Some foods are honored to carry the name of their home or supposed place of origin, such as the lima bean (Lima, Peru), the currant (Corinth, Greece) and romaine lettuce, “lattuga romana” in Latin, the lettuce of Rome.
And despite the oddities of place names such as Chicken, Alaska or Cookietown, Okla., it’s rare to find a city that itself takes its name from what could be called a “first food.” But that’s the case with the city in ancient Asia Minor that was called Cerasos, Greece (present-day Giresun in Turkey) that took its name from the fruit “kerasi” (or “kerasos”), “cherry” in Greek.
This points, of course, to the beginnings of the cherry trees that we know and eat from today, that they came from the fertile soils of temperate West Asia nearly 3,000 years ago.
The cherry is of the genus Prunus, as is the plum, apricot and peach (you easily can see the family resemblance) and is biologically a drupe, simply put a good amount of fruit flesh surrounding a stone-hard pit. Many fruits or wild foods that we call “cherries” such as the chokecherry or the cherry tomato aren’t true cherries at all. We’re not cooking them here.
However, merely to simplify both the cherry’s origins and its biology doesn’t allay its common confusion for many cooks. Sweet or sour? Best eaten fresh out of hand or cooked into a jam or pie? Must I categorically use merely the Morello cherry for Black Forest Cake? And what is a “maraschino cherry” anyway? It looks bogus.
In general, most sweet cherries eat more satisfactorily on their own, fresh or frozen and, of course, pitted (if possible). Around 900 varieties of sweet cherry (Prunus avium) grow worldwide. They aren’t entirely interchangeable to eat because each often has defining characteristics (more or less sweetness, for example, or darker or lighter juice and flesh). But, by and large, a Bing is a Rainier is a Chelan is a Santina. They’re sweet and juicy and that’s why we love eating them.
The Prunus cerasus, or sour or tart cherry, sports around 300 cultivars worldwide, of which the Morello and Montmorency are the two most appreciated in this country. Along with varying amounts of sugar or other sweetener, they make our fillings for cherry pies and tarts, jellies and jams. (In Germany and surrounding countries, they are the basis for kirsch, the liqueur.)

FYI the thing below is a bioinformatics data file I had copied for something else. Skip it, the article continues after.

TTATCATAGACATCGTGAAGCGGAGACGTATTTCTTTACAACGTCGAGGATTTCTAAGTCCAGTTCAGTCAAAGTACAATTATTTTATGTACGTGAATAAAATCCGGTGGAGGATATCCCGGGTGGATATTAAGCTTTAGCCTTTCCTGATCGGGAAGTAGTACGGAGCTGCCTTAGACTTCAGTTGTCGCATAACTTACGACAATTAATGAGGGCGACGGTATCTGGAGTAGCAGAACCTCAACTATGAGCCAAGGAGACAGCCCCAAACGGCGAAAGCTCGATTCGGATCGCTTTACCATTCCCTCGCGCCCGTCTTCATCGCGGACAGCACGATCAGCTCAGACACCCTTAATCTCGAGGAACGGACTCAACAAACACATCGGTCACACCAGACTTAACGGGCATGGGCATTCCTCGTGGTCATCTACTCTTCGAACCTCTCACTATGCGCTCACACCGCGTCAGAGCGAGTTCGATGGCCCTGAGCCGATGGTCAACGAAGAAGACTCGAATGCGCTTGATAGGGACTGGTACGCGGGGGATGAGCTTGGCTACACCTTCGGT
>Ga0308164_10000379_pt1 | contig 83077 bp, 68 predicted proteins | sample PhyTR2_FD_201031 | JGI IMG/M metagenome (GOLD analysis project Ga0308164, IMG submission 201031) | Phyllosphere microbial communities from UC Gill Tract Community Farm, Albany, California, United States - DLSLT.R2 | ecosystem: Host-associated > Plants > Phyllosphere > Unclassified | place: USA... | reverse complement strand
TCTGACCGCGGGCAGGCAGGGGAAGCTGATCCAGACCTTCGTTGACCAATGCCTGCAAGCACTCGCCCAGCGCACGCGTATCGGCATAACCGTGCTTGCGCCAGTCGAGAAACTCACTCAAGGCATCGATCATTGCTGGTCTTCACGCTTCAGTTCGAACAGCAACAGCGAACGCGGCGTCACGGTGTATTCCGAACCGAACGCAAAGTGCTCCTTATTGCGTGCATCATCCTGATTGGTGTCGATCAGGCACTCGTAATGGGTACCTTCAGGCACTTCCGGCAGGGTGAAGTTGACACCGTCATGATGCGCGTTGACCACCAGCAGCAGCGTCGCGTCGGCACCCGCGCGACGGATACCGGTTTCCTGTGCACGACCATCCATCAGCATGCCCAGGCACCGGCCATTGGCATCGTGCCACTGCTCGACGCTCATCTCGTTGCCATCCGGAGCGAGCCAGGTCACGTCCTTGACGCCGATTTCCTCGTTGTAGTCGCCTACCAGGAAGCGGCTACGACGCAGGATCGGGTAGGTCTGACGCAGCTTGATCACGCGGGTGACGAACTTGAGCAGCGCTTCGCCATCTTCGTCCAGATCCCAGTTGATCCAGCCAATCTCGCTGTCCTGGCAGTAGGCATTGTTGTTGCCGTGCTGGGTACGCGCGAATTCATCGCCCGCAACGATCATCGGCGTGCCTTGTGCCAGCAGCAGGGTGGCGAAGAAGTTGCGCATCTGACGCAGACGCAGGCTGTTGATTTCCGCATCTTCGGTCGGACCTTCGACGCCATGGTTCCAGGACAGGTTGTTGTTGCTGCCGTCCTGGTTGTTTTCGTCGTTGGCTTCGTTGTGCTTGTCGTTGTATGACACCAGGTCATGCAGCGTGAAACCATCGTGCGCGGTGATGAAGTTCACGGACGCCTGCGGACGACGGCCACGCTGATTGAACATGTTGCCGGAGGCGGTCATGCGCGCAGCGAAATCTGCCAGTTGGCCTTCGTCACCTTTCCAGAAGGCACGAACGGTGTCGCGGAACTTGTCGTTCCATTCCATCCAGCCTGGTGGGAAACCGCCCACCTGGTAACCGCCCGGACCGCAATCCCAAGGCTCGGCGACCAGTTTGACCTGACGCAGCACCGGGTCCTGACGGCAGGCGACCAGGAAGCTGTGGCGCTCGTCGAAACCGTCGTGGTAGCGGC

The Prunus cerasus is also better than the sweet cherry for savory dishes, in which the world’s cuisines excel. Pitted and dried, they adorn many a Persian dish; fresh, they are half of the terrific Persian “polow” of rice steamed with sour cherries. The Belgians love their rabbit fricassée with sour cherries and the French enjoy “cailles aux cerises” (roast quails with sour cherries).
South Dakotans whip up “wojapi,” a thick sauce of sour cherries and honey that they serve alongside any manner of grilled meat. Overall, tart cherries are delicious with many a savory preparation of pork, duck, salmon or chicken.
During cherry season, few Hungarian dinner tables go without an opening course of “meggy leves” or chilled sour cherry soup. It is a simple, straightforward and delicious recipe, perfectly suited for the summer months and eating al fresco.
About those maraschino cherries, their not-seen-in-nature scarlet hue and the Shirley Temple cocktail: They began long ago with the Marasca cherry of Croatia where they were crushed, preserved and pickled (not sweet, no sir). Nowadays, “maraschino” cherries are made from any old cherry, sweet or tart, that is pitted, brined and (get this) bleached so that they may be sweetened maximally with sugar and colored deeply with red food dye.
And plopped into Shirley Temples.
Chilled Sour Cherry Soup
From Gabrielle Langholtz, editor, “America: The Cookbook” (Phaidon, 2017). (See the cook’s note for an idea on pitting cherries, sour or sweet.) Serves 4.
- 1 pound sour cherries, pitted
- 1 teaspoon ground cinnamon
- Pinch ground cloves
- 1/2 cup sugar, or more to taste
- Pinch of salt
- 1 cup sour cream
- 1 tablespoon all-purpose (plain) flour
- 1/2 cup red wine (optional)
In a medium saucepan, combine the cherries, cinnamon, cloves, sugar, salt and 1 quart of water. Bring to a boil, reduce to a simmer and cook for about 10 minutes.
Meanwhile, in a small bowl, combine the sour cream and flour and whisk until smooth. Whisk a ladle of the hot liquid into the sour cream, then whisk the warmed sour cream into the soup. Add the red wine (if using).
Bring back to a simmer and cook about 5 minutes, whisking often, until the soup thickens slightly. Remove from the heat, let cool and refrigerate for at least 4 hours to chill.
Pitting cherries: If you’ve a handheld cherry pitter, good on you. But few folk pack a pitter. I experimented around (with opened paper clips, as one guide instructed; with a straw, as another did) and I found that the best way for me to pit cherries was to use a square-cut chopstick and an empty narrow-mouthed bottle. I fiddled with three bottles, plastic and glass both, and a large, empty glass San Pellegrino water bottle worked best.
One at a time, put a washed, dried, and stemmed sweet cherry on the top of the bottle, stem side up. Push through with the fat end of the chopstick; and, bingo Bing, out from the bottom of the cherry pops the pit (into the empty bottle). Repeat 1,000 times.
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